Push to reform military sex offender registration gains bipartisan support

Posted at 5:51 PM, Feb 03, 2015
and last updated 2015-02-04 07:01:24-05

Two influential Republican U.S. Senators have added their names to a growing bipartisan list in Congress pushing the Department of Defense to add military sex offenders to registries while they are still in prison. The Department’s current practice allows convicted sex criminals to “self-register” after they are released, when they become the responsibility of civilian authorities.

“Quite frankly, I find it inexcusable that these loopholes were not identified and fixed a long time ago,” said Republican Sen. Richard Burr of North Carolina in a statement. Burr serves as Chairman of the U.S. Senate Select Committee on Intelligence. He has pledged to introduce legislation to address the problem.

An investigation by Scripps News reviewed more than 1,300 military convictions for sex offenses and found nearly one in five military offenders were not publicly registered. The report, published in November, examined military sex offenses dating back to 2004 for most service branches. It revealed multiple military sex offenders who failed to register and went on to find new civilian victims.

In a Jan. 29 letter to defense officials, the department’s inspector general reported that 13 percent of military sex offenders remained “non-compliant” during one fiscal quarter of 2013, even when the military properly informed civilian authorities of their pending release.

Sen. Thom Tillis, a Republican from North Carolina who sits on the Senate Armed Services Committee, says the problem needs to be corrected.  

“The same federal law (The Sex Offender Registration and Notification Act) that requires other jurisdictions and agencies to report convicted sex offenders for inclusion on a national list of sex offenders simply does not require the military as an institution to do the same,” his office noted in a statement. It called the loophole “an obvious oversight in the original federal law as it was passed.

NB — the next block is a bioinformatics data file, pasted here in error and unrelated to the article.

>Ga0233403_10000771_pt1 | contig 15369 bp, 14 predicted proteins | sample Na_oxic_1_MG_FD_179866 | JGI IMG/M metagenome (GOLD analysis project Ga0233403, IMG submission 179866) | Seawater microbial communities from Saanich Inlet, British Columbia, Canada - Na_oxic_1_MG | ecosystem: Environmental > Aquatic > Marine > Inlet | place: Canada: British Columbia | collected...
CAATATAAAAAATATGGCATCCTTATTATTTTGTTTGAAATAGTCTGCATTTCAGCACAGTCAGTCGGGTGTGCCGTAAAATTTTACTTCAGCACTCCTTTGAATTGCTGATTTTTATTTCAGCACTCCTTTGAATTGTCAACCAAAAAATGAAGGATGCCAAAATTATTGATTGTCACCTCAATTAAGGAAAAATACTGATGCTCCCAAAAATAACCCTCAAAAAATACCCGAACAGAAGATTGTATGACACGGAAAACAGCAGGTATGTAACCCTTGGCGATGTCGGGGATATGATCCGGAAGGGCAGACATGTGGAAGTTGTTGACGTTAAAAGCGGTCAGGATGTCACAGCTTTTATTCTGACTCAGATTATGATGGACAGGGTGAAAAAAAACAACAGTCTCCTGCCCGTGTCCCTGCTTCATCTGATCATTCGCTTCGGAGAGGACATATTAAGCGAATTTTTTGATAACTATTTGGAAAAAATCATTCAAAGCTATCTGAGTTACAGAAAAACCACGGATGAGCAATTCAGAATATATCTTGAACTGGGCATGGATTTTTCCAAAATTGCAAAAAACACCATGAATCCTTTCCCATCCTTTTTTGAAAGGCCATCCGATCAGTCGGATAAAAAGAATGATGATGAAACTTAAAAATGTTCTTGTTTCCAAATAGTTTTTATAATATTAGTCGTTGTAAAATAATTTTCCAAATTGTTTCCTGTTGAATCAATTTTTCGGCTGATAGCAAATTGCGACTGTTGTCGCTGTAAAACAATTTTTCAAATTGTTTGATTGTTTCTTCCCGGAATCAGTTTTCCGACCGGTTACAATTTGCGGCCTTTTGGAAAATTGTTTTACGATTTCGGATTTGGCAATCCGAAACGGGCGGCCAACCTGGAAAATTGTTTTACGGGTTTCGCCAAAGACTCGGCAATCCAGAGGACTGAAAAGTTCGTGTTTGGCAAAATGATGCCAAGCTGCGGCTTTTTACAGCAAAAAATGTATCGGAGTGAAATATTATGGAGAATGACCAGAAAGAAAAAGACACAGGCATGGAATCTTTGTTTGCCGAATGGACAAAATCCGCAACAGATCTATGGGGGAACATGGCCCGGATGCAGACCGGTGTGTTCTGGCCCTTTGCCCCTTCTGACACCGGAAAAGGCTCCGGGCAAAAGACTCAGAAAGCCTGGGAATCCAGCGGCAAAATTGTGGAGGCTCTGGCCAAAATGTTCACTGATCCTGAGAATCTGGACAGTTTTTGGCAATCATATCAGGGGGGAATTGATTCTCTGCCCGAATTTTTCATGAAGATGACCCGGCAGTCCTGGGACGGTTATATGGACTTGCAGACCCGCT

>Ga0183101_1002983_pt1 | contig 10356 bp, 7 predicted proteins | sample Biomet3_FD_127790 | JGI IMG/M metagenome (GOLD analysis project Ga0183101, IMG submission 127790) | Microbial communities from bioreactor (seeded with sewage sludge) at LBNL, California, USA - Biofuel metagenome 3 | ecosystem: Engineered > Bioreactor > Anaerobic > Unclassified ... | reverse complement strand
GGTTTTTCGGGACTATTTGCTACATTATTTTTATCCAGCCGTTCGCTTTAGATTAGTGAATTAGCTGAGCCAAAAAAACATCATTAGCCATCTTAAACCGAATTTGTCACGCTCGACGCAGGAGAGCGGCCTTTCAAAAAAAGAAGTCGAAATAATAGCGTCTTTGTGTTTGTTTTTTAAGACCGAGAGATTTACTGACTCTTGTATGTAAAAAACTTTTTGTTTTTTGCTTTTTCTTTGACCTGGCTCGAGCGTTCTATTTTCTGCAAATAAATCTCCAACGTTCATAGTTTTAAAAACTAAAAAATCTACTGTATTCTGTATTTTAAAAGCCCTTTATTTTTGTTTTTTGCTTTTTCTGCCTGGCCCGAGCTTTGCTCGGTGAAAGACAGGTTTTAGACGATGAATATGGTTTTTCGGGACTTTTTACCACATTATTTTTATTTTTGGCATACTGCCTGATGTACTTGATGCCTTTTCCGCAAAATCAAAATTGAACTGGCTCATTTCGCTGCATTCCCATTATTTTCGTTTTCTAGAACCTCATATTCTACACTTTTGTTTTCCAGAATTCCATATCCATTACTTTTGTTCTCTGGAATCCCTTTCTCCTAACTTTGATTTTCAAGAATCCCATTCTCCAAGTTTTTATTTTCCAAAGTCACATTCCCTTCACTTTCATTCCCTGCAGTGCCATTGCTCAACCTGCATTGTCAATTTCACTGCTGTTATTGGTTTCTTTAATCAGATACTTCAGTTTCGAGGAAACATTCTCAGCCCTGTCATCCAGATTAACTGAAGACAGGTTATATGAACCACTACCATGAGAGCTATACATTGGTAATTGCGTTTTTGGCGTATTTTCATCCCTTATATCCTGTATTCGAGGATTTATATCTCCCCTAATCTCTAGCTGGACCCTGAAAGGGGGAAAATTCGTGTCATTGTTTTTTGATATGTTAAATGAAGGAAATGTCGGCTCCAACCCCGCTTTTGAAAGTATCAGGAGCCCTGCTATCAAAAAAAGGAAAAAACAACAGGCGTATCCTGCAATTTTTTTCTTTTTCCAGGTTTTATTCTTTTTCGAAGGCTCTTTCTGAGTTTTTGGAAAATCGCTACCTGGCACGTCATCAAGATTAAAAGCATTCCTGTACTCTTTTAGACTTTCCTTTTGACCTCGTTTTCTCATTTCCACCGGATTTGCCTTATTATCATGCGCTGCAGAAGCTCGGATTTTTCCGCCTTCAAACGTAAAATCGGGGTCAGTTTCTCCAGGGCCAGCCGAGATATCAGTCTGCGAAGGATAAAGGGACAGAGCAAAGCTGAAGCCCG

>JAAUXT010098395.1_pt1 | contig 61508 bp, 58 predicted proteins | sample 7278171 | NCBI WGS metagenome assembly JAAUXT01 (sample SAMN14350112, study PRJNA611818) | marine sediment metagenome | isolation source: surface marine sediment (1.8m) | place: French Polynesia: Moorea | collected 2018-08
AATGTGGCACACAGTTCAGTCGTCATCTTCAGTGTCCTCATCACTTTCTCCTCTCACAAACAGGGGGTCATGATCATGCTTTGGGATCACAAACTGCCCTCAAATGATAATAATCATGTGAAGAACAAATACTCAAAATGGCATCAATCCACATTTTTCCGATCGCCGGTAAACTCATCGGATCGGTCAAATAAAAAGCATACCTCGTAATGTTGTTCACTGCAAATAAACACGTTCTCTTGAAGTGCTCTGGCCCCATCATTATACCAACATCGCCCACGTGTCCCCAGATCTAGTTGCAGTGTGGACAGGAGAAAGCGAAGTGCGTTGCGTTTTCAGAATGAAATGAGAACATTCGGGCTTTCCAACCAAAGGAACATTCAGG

Rep. Jackie Speier, a member of the House Armed Services Committee, has said she intends to introduce legislation “in the coming weeks” requiring registration of military sex offenders before they return to civilian life. Rep. Patrick Meehan, a Pennsylvania Republican, will co-sponsor the bill and described it as an important step forward in protecting communities from sex offenders.

“By ensuring the Pentagon makes the information available to civilian law enforcement when a convicted sex offender leaves its prisons, we can better ensure offenders are on the federal registry and do not fall through the cracks,” said Meehan.

Earlier this week, Scripps reported that convicted Army rapist Basil Kingsberry registered as a sex offender in Georgia after living under the radar for nearly ten years. Kingsberry was released from military prison at Fort Leavenworth in 2005 and remained off the sex offender registry until Scripps revealed the problem to law enforcement authorities in three states.

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